Saudi Journal of Kidney Diseases and Transplantation

LETTER TO THE EDITOR
Year
: 2013  |  Volume : 24  |  Issue : 4  |  Page : 813--815

Clinical characteristics and outcomes of patients with acute kidney injury: A single-center study


Nadeeka Rathnamalala 
 430, Danny Hettiarachchi Mawatha, Kaduwela Road, Battaramulla, Sri Lanka

Correspondence Address:
Nadeeka Rathnamalala
430, Danny Hettiarachchi Mawatha, Kaduwela Road, Battaramulla
Sri Lanka




How to cite this article:
Rathnamalala N. Clinical characteristics and outcomes of patients with acute kidney injury: A single-center study.Saudi J Kidney Dis Transpl 2013;24:813-815


How to cite this URL:
Rathnamalala N. Clinical characteristics and outcomes of patients with acute kidney injury: A single-center study. Saudi J Kidney Dis Transpl [serial online] 2013 [cited 2022 Jan 21 ];24:813-815
Available from: https://www.sjkdt.org/text.asp?2013/24/4/813/113903


Full Text

To the Editor,

Acute kidney injury (AKI) is a cause of considerable morbidity and mortality among hospitalized patients. [1],[2],[3] It presents with a spectrum of severity and is an important cause of persistent renal dysfunction. [4],[5] The spectrum of the disease has now been defined with the use of two classification systems: Risk Injury Failure Loss End-Stage Renal Failure (RIFLE) criteria and Acute Kidney Injury Network (AKIN) criteria. [6],[7]

The use of these classification systems has made a uniform diagnosis possible. The incidence and demographic patterns of AKI in Sri Lanka are largely unknown due to the lack of published data. Studies elsewhere have shown a dominance of advanced age and co-morbid disease among patients with AKI, with more than 50% requiring renal replacement therapy (RRT). [3],[8],[9]

We conducted a cross-sectional study on patients referred for nephrology care over a period of four months. Data from the enrolled patients were extracted from their medical records using a data sheet. We defined AKI according to the RIFLE classification using both the urine output and the serum creatinine criteria. [6] Baseline renal function was defined as the lowest serum creatinine (SCr) value within the past three months as seen in the medical records. For patients whose previous value was not available, the baseline SCr was estimated by solving the Modification of Diet in Renal Disease (MDRD) equation, assuming a glomerular filtration rate of 75 mL/min/1.73 m 2 as recommended by the Acute Dialysis Quality Initiative (ADQI) Working Group. [6] Sepsis was defined according to the definitions of the American College of Chest Physicians/ Society of Critical Care Medicine. [10]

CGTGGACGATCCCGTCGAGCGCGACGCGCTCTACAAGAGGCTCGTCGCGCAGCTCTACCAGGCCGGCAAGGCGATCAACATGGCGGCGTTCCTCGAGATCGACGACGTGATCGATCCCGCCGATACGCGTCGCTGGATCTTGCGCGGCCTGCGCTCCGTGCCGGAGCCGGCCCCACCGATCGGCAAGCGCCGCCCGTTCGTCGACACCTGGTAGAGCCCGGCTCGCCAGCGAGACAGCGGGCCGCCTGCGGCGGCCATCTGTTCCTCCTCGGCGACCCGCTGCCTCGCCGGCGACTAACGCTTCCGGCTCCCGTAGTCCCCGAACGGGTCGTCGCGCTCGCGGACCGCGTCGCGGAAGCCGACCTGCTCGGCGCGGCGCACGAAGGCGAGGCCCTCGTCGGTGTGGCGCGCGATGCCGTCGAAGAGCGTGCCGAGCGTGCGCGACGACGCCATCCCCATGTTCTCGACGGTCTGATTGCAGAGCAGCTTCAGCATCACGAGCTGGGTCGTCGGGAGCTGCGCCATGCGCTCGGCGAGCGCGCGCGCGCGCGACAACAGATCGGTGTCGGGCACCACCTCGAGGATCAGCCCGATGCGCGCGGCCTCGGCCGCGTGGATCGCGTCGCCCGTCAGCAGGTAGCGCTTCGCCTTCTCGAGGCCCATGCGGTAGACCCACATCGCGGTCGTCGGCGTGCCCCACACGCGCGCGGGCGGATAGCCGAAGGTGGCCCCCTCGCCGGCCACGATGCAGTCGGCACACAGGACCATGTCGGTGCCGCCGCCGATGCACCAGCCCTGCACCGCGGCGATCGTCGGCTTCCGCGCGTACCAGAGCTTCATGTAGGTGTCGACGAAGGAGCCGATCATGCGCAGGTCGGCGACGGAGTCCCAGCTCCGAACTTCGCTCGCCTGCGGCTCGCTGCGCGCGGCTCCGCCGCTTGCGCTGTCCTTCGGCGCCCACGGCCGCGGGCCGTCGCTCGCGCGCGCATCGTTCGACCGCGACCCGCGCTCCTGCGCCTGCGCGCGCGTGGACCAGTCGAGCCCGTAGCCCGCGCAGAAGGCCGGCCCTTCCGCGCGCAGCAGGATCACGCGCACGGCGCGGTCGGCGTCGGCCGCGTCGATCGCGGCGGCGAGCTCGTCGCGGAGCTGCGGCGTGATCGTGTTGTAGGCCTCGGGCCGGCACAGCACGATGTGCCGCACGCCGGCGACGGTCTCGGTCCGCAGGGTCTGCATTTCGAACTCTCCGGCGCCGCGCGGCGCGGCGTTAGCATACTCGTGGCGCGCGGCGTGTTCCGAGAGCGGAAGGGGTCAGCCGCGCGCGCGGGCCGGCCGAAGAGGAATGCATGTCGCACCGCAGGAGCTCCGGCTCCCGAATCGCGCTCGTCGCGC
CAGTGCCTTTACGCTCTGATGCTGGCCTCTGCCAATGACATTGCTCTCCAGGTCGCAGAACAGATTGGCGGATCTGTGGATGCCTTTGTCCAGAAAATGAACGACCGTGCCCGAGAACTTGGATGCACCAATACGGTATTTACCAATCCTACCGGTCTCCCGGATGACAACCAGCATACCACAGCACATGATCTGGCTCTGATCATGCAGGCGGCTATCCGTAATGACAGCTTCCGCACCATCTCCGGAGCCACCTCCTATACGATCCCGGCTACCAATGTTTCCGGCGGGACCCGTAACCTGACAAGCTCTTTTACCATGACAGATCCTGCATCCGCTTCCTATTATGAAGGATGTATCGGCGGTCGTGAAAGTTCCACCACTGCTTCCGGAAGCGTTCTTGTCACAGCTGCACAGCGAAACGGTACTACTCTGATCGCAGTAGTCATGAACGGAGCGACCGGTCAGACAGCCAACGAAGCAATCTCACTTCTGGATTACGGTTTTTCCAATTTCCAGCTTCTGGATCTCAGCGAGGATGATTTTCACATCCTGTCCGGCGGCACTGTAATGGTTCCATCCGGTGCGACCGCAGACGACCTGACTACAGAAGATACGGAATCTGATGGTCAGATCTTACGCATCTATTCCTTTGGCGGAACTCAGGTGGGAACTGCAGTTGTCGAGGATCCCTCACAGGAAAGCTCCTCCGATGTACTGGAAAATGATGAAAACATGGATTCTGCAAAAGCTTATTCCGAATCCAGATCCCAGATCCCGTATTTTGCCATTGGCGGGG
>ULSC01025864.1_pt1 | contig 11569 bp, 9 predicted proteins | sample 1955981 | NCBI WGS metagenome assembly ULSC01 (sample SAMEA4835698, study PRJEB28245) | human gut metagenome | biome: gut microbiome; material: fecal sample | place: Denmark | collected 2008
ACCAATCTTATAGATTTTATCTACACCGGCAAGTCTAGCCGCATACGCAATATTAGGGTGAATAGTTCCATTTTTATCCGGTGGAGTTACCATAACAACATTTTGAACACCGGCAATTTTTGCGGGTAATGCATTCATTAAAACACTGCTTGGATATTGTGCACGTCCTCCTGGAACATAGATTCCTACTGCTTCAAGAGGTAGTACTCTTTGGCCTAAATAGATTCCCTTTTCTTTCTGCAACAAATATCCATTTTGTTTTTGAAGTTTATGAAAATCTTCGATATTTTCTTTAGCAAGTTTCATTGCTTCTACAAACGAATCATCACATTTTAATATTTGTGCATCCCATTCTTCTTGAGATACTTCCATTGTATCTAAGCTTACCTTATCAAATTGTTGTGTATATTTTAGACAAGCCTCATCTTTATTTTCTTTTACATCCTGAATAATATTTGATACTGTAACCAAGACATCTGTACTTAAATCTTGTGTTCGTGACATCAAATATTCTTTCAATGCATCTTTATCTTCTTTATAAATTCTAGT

Outcomes were measured as complete recovery when the patients' SCr level dropped within 120% of baseline on discharge; partial recovery if SCr at discharge was 121-150% of baseline; and non-recovery if SCr at discharge was greater than 150% of baseline or if the patient was still receiving RRT. [11]

We enrolled 68 patients over a period of four months. The patient characteristics are shown in [Table 1]. The mean age was 49 years (±17.6), 73.5% were males, the mean body mass index (BMI) was 20.26 and 50% of the study population had pre-existing co-morbid disease. The etiologies identified among the participants are shown in [Table 2].{Table 1}{Table 2}

Sepsis (41.2%) was the most common cause for AKI and leptospirosis (29.4%) was the second most common cause for the same. The various sources of sepsis are shown in [Figure 1]. The source was largely unidentified, but urinary tract infection was the leading cause among those that were identified.{Figure 1}

Fifty-eight patients (85.3%) required RRT, with 46 patients (79.32%) receiving hemodialysis and 12 patients (20.68%) receiving acute peritoneal dialysis. Twenty patients (29.4%) made complete recovery while 28 patients (41.2%) made partial recovery; the mortality rate was 24%. Of the patients who made complete recovery, 70% were below the age of 55 years compared with 30% who were over 55 years (P = 0.13). The presence of co-morbidities was associated with a worse outcome, with only 5.9% patients achieving complete recovery (P < 0.01). None of the patients with pre-morbid diabetes mellitus made a complete recovery (P <0.01).

The finding of sepsis being the most common cause of AKI in our study is in keeping with many other studies. [3],[12],[13] Additionally, many studies have also shown a linear relationship between the severity of sepsis and the outcome of AKI. [14] In our study, the presence of co-morbidities such as diabetes mellitus and hypertension was associated with a poor outcome. Among our study population, 50% had preexisting co-morbid diseases while higher rates have been reported elsewhere. These studies also observed a poorer outcome in those with associated co-morbidity. [3],[13],[15]

Chances of complete recovery were less in patients with advanced age. Epidemiological studies show that the incidence of AKI is higher among the elderly and that these patients carry a higher incidence of occurrence of ESRD as well as higher mortality following AKI. [16] Aging kidneys undergo structural and functional changes that decrease their auto-regulatory capacity, which may explain the higher incidence in the elderly. [17] They may have undetected underlying chronic kidney disease, which may make them more susceptible to further damage and may explain why SCr, which is used as the marker to assess recovery, may not fall within the expected limits.

Our study suggests that sepsis remains the most common cause of AKI and leptospirosis remains an important cause of AKI in Sri Lanka. Older age and the presence of co-morbidities predicted a poorer outcome.

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